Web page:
After this, Newman went back to scoring for Hollywood and also wrote material for a new album. In the meantime, the songwriter released Guilty: 30 Years of Randy Newman, an album which spans his entire career and includes hits he wrote for other musicians, such as Mama Told Me Not to Come and You Can Leave Your Hat On, as well as music he previously recorded himself, such as Short People and I Love L.A. With his next solo release, 1999s Bad Love, Newman explored the peculiarities of living in the 1990s with his trademark New Orleans piano sound and included both love tunes and biting commentaries. On the magnificently dispiriting Bad Love, wrote Rob Tannenbaum in Rolling Stone, the fifty-five-year-old pianist reprises his blend of rock bluster, blues shuffles and classic dissonance, and introduces a vivid new batch of fools: rich older men who beg for younger girls notice or nap blankly in the shade of a big-screen TV; chronic liars; hurtful exes; uncomprehending couples; and, in Im Dead (But I Dont Know It), rock stars who tour long past their expiration date. The record, concluded critics, was sure to become another Newman classic.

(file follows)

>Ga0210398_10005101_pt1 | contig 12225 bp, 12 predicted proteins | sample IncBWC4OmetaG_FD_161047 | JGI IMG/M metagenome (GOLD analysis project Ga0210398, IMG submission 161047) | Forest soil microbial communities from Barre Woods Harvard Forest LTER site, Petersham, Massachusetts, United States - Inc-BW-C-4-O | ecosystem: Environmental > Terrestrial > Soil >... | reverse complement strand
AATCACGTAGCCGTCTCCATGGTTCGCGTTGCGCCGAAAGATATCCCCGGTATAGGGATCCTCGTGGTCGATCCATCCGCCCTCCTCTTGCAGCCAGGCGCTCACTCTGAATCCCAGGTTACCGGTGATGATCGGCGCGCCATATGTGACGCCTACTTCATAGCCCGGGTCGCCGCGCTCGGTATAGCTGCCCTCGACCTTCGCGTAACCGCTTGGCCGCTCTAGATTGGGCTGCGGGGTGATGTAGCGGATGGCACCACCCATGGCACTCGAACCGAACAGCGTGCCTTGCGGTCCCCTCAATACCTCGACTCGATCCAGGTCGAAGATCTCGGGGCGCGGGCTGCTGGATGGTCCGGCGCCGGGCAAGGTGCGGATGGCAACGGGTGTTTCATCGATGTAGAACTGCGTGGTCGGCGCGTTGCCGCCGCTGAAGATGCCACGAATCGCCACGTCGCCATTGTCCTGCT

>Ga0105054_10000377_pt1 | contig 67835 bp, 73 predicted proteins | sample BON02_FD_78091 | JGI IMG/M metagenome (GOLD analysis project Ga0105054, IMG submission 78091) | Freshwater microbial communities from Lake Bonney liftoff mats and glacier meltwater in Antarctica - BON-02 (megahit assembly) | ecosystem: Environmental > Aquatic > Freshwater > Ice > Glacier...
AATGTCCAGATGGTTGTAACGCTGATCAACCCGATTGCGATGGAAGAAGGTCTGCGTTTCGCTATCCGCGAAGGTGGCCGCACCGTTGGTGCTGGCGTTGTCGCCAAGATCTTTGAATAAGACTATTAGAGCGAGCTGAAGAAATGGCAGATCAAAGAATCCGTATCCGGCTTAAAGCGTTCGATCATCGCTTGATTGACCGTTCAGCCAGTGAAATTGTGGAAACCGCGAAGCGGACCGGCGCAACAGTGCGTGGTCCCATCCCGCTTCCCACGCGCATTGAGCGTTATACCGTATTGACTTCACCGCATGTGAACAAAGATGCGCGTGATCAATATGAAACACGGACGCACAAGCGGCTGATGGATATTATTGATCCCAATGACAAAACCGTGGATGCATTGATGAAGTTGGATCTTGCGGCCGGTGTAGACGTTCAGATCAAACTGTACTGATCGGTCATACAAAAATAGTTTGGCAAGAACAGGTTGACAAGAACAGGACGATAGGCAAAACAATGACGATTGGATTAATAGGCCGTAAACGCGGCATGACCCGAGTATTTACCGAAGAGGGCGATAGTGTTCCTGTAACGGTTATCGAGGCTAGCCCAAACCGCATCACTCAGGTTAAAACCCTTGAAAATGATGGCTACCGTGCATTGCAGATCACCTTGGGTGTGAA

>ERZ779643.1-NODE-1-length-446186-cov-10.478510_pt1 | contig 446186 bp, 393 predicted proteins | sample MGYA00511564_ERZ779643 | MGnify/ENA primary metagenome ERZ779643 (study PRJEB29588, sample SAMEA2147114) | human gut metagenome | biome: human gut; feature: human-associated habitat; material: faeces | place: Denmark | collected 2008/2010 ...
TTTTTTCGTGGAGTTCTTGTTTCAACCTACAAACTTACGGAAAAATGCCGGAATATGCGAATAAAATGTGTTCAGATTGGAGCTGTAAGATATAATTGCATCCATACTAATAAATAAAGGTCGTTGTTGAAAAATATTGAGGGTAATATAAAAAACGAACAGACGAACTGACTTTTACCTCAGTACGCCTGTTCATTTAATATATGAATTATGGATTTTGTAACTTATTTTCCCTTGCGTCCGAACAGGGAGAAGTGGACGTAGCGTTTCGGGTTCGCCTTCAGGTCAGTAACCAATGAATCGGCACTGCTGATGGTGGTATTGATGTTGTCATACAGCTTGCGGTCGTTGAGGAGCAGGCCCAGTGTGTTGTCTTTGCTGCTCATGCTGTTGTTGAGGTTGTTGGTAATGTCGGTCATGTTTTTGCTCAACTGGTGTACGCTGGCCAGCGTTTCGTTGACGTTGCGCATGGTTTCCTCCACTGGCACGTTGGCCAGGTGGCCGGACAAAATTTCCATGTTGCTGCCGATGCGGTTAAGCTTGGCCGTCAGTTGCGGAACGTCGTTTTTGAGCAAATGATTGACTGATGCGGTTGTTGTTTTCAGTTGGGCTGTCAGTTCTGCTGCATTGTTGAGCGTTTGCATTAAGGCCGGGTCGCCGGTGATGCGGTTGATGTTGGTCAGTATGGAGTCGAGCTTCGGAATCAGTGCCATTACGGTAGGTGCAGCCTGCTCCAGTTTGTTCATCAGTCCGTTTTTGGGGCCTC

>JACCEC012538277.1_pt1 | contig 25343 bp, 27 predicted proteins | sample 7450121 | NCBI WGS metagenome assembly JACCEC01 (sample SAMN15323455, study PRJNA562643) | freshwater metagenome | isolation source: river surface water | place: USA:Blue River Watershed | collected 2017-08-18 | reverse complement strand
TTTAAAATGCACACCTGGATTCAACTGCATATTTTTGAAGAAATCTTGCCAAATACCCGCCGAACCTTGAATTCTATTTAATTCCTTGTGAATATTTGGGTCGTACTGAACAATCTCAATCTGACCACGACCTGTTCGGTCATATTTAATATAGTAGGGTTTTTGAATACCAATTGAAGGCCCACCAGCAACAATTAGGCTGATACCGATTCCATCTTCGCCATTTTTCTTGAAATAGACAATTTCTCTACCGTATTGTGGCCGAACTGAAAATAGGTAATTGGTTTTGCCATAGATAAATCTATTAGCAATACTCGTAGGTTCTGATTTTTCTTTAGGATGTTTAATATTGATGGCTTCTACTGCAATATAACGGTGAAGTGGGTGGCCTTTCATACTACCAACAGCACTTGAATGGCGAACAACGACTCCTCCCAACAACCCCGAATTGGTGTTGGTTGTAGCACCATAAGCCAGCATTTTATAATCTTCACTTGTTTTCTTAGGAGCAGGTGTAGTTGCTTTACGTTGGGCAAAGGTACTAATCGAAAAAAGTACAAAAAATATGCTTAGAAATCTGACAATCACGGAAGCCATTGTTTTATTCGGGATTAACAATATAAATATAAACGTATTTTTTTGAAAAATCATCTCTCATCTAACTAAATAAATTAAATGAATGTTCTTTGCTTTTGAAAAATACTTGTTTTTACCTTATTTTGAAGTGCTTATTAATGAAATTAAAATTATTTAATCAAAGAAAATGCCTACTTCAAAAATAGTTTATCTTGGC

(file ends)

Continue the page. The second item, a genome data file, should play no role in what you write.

Newman lived with his parents until he married at age 23, to a German-born woman, Roswitha. They had three sons together: Amos, born in 1968, Eric, born in 1971, and John, born in 1978. The couple separated in 1985 and divorced in 1989. The news that the marriage ended surprised many, because Newman always credited his first wife with keeping him on the right creative path throughout his productive career. Nevertheless, Newman and Roswitha remained close friends. Roswitha remarried in 1992, and Newman later married a second time to Gretchen.